GatherVerse is looking into the Open Metaverse Framework.

GatherVerse is looking into the Open Metaverse Framework.

Metaverse News
March 1, 2022 by Diana Ambolis
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The four-day conference brought together a diverse group of professionals throughout the XR community. The GatherVerse Summit took place from February 22 to 25. It featured a spectacular, all-inclusive list of expert presentations from global executives, researchers, and experts from across the extended reality (XR) sector in an attempt to conceptualize the rise of the
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The four-day conference brought together a diverse group of professionals throughout the XR community.

The GatherVerse Summit took place from February 22 to 25. It featured a spectacular, all-inclusive list of expert presentations from global executives, researchers, and experts from across the extended reality (XR) sector in an attempt to conceptualize the rise of the next Metaverse framework.

Kent Bye, the producer of the Voices of VR podcast, gave listeners a detailed and logical approach to constructing the Metaverse, citing several useful sources and research.

Since the podcast’s inception in May 2014, Bye has worked with over 1,500 virtual reality professionals and pioneers, documenting the progress of consumer-facing VR.

Also, read – The Metaverse and How Does It Work in 2022. Everything You Need to Know

The Open Metaverse framework is a place where anything is possible.

Bye began his Summit lecture by defining the open Metaverse and the influential individuals involved in its creation.

According to Bye, the open Metaverse would become a “real-time 3D(RT3D) social medium where people may create and partake in shared experiences as equal participants in an economy with the social consequence,” citing Epic Games CEO Tim Sweeney.

According to Bye, an open Metaverse would require a “massively scaled and interoperable network of RT3D virtual worlds” that could be experienced “synchronously and persistently” by infinite users with individual presences. Bye said that the platform would allow data such as “identification, history, entitlements, objects, communications, and payments” to be maintained.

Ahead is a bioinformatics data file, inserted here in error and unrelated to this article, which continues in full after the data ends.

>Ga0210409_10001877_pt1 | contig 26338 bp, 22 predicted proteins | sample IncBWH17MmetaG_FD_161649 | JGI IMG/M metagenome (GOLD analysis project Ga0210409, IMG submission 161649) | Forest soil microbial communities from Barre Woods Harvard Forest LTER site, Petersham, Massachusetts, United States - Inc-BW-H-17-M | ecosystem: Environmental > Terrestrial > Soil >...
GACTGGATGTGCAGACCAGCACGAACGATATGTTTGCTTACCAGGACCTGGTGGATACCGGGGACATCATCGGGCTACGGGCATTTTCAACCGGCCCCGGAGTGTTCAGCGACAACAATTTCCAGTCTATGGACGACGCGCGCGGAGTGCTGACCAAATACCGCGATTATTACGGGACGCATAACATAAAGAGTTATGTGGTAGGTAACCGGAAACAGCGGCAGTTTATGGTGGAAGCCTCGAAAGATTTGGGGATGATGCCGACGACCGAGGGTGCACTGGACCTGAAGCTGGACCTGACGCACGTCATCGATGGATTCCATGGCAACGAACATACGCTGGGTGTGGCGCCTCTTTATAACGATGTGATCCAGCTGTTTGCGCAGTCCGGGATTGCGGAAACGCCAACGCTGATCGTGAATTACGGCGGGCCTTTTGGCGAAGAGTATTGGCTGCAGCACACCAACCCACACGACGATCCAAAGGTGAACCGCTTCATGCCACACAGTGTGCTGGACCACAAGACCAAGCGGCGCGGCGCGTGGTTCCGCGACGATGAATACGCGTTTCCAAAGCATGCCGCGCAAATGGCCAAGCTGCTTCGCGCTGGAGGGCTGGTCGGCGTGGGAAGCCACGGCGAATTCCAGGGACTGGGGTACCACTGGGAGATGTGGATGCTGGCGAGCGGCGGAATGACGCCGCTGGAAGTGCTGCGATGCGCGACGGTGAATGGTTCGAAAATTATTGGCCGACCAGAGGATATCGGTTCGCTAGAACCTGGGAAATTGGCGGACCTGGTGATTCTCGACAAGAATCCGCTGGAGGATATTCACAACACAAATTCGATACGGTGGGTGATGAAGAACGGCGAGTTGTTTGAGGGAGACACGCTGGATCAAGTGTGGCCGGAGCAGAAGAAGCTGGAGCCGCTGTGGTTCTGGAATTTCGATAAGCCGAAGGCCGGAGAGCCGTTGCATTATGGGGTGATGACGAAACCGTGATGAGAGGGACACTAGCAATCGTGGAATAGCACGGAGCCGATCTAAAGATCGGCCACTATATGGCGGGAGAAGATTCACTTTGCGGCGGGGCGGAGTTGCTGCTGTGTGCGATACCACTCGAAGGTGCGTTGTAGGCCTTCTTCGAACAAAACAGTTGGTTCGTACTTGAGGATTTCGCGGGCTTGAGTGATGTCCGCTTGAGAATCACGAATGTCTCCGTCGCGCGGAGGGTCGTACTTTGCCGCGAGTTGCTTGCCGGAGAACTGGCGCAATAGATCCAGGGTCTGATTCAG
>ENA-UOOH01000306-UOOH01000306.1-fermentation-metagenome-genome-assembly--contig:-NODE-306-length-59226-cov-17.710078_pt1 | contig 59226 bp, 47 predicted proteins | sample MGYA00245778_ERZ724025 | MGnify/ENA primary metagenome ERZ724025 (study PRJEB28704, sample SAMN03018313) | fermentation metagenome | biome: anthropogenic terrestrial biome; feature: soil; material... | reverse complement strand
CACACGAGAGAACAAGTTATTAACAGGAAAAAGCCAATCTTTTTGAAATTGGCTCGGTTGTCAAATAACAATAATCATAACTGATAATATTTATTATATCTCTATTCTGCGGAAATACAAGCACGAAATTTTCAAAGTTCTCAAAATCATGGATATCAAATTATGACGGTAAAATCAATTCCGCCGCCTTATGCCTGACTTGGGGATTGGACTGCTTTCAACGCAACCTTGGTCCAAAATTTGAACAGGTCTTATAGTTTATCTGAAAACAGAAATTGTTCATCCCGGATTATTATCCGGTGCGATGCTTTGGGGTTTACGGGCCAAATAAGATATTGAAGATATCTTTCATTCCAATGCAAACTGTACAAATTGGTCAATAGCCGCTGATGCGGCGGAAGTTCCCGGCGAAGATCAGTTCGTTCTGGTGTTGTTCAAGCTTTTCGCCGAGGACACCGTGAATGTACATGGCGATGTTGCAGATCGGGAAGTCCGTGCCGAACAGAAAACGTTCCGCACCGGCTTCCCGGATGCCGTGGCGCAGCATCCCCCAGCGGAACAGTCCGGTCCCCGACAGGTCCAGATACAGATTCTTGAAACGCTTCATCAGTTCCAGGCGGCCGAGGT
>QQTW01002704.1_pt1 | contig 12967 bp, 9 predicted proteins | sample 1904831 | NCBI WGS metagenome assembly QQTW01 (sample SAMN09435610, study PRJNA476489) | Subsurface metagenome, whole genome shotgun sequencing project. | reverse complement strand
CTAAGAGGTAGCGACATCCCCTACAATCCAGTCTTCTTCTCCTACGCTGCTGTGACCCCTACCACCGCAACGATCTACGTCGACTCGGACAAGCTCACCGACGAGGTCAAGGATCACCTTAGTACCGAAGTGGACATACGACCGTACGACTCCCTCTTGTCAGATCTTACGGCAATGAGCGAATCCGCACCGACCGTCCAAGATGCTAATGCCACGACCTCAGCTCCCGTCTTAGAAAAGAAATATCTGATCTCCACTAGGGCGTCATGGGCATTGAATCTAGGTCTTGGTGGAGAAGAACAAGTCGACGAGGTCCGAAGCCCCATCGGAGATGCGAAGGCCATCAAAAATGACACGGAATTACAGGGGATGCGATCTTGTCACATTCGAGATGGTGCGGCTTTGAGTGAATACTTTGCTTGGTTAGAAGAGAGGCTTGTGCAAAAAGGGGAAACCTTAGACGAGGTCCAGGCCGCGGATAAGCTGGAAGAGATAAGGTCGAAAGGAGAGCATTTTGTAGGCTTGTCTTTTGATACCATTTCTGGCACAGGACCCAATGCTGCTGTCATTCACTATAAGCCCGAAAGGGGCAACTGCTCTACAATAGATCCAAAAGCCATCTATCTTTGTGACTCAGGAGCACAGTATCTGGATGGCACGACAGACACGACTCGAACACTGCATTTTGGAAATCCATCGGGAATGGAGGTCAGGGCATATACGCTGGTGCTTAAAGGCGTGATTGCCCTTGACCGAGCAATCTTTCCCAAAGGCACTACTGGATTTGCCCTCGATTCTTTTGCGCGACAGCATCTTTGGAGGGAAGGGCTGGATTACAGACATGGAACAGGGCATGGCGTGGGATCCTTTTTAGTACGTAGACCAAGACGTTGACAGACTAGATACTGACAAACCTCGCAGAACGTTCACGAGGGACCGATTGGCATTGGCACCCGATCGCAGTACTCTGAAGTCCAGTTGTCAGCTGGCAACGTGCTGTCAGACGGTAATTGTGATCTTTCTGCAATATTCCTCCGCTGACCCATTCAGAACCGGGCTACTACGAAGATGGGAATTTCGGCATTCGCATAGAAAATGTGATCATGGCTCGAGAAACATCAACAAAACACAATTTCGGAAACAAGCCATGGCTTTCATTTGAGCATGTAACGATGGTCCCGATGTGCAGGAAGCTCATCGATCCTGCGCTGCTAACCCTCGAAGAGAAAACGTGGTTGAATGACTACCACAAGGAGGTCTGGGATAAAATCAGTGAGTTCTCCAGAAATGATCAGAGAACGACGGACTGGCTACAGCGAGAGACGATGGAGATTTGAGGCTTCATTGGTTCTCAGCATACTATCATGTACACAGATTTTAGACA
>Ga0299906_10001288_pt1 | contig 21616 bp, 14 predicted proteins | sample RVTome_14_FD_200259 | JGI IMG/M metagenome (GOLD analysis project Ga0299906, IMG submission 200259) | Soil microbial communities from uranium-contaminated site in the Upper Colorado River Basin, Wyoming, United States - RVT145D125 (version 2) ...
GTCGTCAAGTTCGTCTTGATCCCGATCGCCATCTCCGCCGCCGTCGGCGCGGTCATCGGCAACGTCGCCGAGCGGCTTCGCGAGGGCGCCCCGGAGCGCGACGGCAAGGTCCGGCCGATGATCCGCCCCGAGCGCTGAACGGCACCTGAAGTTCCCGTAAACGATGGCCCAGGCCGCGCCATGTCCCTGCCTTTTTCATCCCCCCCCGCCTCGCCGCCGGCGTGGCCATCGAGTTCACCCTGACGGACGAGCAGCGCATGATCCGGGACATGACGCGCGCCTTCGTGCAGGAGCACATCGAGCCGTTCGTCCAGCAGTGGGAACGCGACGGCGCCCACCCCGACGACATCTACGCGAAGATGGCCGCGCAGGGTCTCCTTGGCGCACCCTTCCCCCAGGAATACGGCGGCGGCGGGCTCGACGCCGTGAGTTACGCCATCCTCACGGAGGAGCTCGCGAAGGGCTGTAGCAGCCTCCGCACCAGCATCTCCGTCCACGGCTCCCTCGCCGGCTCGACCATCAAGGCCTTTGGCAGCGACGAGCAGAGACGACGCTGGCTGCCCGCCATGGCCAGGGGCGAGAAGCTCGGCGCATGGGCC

He also cited Lawrence Lessig, a US attorney, and political activist. He developed his Pathetic Dot Theory in 1998, which described how cultural norms would govern activity in the Metaverse, law, market dynamics, and the underlying technical architecture of coding, all of which would lead to the user experience.

He went on to say that GatherVerse Founder Christopher Lafayette concentrated on ethical aspects of the Metaverse. At the same time, Unity Technology’s Tony Parisi devised the Seven Rules of the Metaverse. Both specialists worked to create an inclusive, interoperable, and decentralized platform.

Theorists like Matthew Ball highlighted the Metaverse’s economic importance and material development through various technologies and industries. In his essay ‘Framework for the Metaverse,’ Ball writes,

“The Metaverse is best understood as ‘a quasi-successor state to the mobile internet’. This is because the Metaverse will not fundamentally replace the internet, but instead build upon and iteratively transform it.” He added that companies like Meta Platforms Inc and Microsoft had made essential contributions to the development of the Metaverse through ethics, robotics, architecture, infrastructure, and headsets.

Other entities, such as Niantic’s AR-based Lightship application program interface (API) and Jasmine Roberts, Google’s Senior AR Software Engineer, addressed the Metaverse framework from an engineering standpoint. According to Bye, they contributed to the many methods to develop the Metaverse framework.

He emphasized that, in the long run, participation from the entire XR community would lead to a future Metaverse capable of meeting the demands of its users based on a pluralistic approach to its formation.

Building the Metaverse framework in a Pluralistic Way

Kent Bye elaborated on the need for a pluralistic approach to the Metaverse framework, explaining that “different perspectives would develop and evolve the platform.”

“In this way, I wanted to say a few words about the value of pluralism, because as I look at all these different metaverse frameworks, it’s important to remember that the map is not the territory […] So in thinking about how that applies, here, you can think of it the metaphor of lots of people who are blindfolded on an elephant, and they each have a specific insight. So each framework is revealing some information about something, but it’s also concealing other things.”

Comprehensive Metaverse features such as foreign logical aspects of context quality, character, and story for virtual experiences, intersectionalism, and other ethical frameworks could help XR advocates design future structures for the burgeoning spatial communications platform.

GatherVerse is a 2021 event that intends to bring together the global XR community to discuss, document, and share “human-centered approaches to the [Metaverse].”